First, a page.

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A Brief History of Artificial Intelligence (AI) and the State of the Industry Today, Business and Industry Trends Analysis

The concept of artificial intelligence (often referred to as “AI”) continues to evolve, as scientists and software engineers gain a greater understanding of reasonably possible goals for this technology.  In 1956, John McCarthy may have been the first to use the phrase, describing artificial intelligence as “the science and engineering of making intelligent machines.”  This was a pretty dramatic statement, considering the barely advanced state of computers and robotics at the time.
In 1950, computer pioneer Alan Turing proposed, in a paper titled Computing Machinery and Intelligence, a test that could determine whether or not a machine could “think.”  Essentially, he suggested that, in a situation where a person asked the same questions of both a machine and a human being, if he couldn’t tell the difference between text answers coming from the machine and the human in blind results, then it might be reasonable to call the machine “intelligence.”  The Turing Test clearly avoids any discussion of what “consciousness” is.
Gary Marcus, a scientist at New York University, proposed another test, the Ikea Construction Challenge, to see whether or not a machine could assemble a piece of Ikea furniture when provided with a pile of parts and related instructions. 
Near the end of 2015, a group of well-known Silicon Valley investors, including Elon Musk and Peter Thiel, announced a long-term commitment to raise funds of as much a $1 billion for a new organization to be known as OpenAI,   OpenAI is a nonprofit group, dedicated to moving AI ahead to the point that it “will benefit humanity.”
Another well-funded AI organization is the Allen Institute for Artificial Intelligence (AI2).  Located in Seattle, the group was co-founded by Paul Allen, one of the co-founders of Microsoft, and scientist Oren Etzioni.  AI2 has developed its own complex test for artificial intelligence called a GeoSolver.
The rapid growth of cloud computing at reasonable cost has been among the biggest accelerators to the development of AI.  The extension of the internet of things (IoT) will likewise boost AI.  However, one of the most interesting boosters has been the advent of an open-source software coding language known as Python.  Hundreds of thousands of pre-written parcels of code are available to Python developers via a simple online portal known as the “CheeseShop.”  Among them are a large number of code packs that enable users to rapidly create neural networks and other AI tools with limited effort.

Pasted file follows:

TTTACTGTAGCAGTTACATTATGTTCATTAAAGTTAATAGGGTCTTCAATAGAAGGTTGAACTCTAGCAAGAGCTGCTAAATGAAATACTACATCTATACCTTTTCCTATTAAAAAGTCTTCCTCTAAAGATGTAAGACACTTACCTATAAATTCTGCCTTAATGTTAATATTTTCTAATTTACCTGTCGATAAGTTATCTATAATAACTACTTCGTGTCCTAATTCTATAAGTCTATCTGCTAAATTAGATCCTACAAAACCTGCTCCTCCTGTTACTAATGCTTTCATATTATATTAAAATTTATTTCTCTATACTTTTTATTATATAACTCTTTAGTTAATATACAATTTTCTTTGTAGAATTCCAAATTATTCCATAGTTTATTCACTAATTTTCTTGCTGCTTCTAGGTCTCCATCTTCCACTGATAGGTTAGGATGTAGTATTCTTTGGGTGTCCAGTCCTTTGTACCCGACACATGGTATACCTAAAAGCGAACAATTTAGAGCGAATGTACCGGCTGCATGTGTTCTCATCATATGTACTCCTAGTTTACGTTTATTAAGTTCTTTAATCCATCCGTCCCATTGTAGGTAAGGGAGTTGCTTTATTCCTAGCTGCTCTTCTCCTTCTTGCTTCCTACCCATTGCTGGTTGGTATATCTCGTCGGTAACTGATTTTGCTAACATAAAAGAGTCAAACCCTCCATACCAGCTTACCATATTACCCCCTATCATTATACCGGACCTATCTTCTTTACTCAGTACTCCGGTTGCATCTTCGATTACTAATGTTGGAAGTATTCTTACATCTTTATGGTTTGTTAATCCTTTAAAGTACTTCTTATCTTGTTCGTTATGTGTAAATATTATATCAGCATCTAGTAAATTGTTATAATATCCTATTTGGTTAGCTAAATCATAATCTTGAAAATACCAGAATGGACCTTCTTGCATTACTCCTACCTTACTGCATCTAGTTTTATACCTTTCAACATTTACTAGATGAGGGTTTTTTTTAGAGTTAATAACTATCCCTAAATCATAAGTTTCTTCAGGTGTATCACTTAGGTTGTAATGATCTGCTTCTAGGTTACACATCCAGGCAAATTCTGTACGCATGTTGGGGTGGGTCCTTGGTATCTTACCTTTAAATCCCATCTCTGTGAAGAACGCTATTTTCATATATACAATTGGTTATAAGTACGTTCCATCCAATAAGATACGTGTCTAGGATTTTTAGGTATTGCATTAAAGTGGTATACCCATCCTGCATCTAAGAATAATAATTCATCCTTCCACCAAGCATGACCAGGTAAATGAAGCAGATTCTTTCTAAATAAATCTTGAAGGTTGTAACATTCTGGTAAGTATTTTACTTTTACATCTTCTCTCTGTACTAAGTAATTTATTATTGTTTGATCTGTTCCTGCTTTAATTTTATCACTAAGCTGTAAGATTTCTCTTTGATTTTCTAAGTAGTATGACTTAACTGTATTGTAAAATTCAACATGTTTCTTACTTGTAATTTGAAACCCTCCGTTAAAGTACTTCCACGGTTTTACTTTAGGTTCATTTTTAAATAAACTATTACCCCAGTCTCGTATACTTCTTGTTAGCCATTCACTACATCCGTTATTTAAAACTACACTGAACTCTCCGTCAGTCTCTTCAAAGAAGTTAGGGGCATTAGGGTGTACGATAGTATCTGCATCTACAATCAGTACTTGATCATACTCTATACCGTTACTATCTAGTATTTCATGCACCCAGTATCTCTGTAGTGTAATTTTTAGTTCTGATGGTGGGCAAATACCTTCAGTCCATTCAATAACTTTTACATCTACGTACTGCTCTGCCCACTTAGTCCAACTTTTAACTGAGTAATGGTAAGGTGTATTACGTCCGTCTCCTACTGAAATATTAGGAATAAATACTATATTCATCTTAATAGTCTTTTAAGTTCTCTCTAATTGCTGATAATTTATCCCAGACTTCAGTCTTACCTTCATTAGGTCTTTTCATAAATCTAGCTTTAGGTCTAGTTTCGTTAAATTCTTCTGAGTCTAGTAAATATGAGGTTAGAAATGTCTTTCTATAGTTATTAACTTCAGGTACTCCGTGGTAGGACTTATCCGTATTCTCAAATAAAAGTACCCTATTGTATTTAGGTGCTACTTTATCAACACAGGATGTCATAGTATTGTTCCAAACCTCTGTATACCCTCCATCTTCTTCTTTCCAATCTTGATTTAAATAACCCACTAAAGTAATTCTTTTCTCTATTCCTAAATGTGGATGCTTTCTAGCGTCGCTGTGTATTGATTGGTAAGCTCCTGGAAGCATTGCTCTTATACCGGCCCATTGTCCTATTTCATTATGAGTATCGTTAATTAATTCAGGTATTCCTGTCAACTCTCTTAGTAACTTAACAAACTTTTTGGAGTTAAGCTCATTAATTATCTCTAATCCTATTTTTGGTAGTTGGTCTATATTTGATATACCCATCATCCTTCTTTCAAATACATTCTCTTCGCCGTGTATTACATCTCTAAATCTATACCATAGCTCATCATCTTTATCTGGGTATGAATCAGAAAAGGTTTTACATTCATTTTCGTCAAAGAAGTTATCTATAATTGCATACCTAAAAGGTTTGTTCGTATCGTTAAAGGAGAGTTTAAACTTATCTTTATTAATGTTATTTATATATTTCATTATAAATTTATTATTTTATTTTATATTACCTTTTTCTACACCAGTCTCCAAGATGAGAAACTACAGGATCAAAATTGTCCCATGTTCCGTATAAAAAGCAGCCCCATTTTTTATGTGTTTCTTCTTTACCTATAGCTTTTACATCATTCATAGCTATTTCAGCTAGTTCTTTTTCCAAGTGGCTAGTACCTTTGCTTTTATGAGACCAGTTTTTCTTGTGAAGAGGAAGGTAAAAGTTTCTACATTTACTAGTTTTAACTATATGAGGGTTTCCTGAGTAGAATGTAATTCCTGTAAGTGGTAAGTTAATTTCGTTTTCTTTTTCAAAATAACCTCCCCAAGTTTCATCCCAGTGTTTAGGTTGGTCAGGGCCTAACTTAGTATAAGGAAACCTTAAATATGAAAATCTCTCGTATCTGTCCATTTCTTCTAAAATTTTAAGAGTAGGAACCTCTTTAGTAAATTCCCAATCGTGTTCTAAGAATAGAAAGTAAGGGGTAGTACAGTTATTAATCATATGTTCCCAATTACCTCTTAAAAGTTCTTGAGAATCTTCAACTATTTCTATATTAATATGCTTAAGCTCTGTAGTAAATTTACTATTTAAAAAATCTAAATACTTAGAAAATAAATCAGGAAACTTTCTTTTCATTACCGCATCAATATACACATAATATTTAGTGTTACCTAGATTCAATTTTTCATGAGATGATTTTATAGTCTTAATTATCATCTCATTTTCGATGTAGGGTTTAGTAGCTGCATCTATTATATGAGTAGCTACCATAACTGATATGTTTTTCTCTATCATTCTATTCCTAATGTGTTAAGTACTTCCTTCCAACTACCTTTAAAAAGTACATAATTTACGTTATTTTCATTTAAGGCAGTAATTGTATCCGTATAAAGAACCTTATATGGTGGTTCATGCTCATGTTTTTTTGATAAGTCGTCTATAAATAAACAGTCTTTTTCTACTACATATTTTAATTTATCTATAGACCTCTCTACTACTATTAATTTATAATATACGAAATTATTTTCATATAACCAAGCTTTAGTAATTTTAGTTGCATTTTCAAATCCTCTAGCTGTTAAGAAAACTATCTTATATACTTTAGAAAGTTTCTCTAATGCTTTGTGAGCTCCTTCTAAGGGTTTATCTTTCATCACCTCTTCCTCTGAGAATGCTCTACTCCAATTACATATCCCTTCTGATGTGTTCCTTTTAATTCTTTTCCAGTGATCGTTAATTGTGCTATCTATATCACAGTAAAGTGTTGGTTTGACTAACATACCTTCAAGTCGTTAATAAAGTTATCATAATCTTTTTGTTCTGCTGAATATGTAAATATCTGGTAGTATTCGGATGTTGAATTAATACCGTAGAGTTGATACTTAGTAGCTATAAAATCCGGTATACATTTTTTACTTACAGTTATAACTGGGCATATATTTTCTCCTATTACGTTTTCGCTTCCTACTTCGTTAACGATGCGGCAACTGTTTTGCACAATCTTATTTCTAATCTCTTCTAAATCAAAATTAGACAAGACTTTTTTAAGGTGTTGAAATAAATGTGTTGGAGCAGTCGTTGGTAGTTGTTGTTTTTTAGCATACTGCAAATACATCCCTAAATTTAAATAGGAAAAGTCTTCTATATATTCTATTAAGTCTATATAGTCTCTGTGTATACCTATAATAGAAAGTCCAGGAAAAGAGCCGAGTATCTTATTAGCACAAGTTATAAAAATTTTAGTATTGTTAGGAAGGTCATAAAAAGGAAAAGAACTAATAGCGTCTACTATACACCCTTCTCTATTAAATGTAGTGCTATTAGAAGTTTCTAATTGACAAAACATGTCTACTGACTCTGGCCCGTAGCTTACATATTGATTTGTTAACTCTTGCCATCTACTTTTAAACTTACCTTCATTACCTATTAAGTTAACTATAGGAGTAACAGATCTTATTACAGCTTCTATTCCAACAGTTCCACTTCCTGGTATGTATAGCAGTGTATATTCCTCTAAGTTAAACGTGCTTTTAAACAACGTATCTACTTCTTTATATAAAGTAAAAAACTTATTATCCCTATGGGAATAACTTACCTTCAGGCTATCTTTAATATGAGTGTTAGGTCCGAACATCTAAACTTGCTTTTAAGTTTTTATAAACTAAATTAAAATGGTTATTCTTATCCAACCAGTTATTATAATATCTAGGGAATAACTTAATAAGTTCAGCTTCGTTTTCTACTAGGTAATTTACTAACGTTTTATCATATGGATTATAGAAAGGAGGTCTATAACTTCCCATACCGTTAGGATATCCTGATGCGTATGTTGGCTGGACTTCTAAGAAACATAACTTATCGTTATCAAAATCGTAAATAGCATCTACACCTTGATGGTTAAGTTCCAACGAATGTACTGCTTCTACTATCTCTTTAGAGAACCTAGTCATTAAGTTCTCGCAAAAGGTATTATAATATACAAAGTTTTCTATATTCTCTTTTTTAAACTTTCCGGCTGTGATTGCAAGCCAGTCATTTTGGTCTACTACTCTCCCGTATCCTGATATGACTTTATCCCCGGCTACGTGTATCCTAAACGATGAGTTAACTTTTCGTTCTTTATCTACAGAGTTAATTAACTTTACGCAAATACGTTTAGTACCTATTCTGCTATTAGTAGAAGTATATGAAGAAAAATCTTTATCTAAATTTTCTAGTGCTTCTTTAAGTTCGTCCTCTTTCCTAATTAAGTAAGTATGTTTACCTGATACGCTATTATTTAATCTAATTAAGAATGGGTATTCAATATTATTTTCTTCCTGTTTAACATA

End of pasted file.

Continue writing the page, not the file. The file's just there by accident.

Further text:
Massive investments in research, development and applications of AI and machine learning are being made by government and industry on a global scale.  Global spending on AI on a broad basis, including software, hardware and services, has been estimated for 2021 at $341.8  billion by analysts at IDC.  This amount could triple by 2022.  For example, in 2018 Samsung announced it would invest more than $22 billion over the following three years in development of advanced technologies, including AI.  It planned to create a staff of at least 1,000 researchers and engineers dedicated to artificial intelligence by 2020.
Elsewhere, the semiconductor industry is especially focused on creating advanced chips capable of delivering on the full potential of AI.  An ever-accelerating amount of data to be filtered and analyzed via machine learning and AI will require ever more powerful chips that can operate at blinding speed. Leading chip makers are in a race to create the industry’s best semiconductors for AI computing.  (Consider, for example, the processing power required to learn from the billions of internet searches conducted by business and consumers daily, or to analyze the billions of photos and comments posted to social media and other web sites each month.)  Nvidia is considered to be the leading maker of high-powered chips for AI, with its competitors trying hard to keep pace.  Other companies, such as startup Run:AI are developing software that will help AI chips run more efficiently.
Today, a serious battle is in place between the United States and China for long-term dominance of the AI sector.  While the U.S. has long made the highest total investments in AI research, China, in July 2017, announced that it wants to grow the output of its AI-based industries to 10 trillion yuan (about $1.5 trillion in U.S. currency) by 2030.  Firms based in China with very significant and growing reliance on AI include Alibaba, Baidu, Tencent, Huawei and iFlyTek, along with specialty firms Megvii and SenseTime that have superb capabilities in applying AI to facial recognition.  In 2020, AI proved its use in rapid development of Coronavirus vaccines and in tracking the disease.

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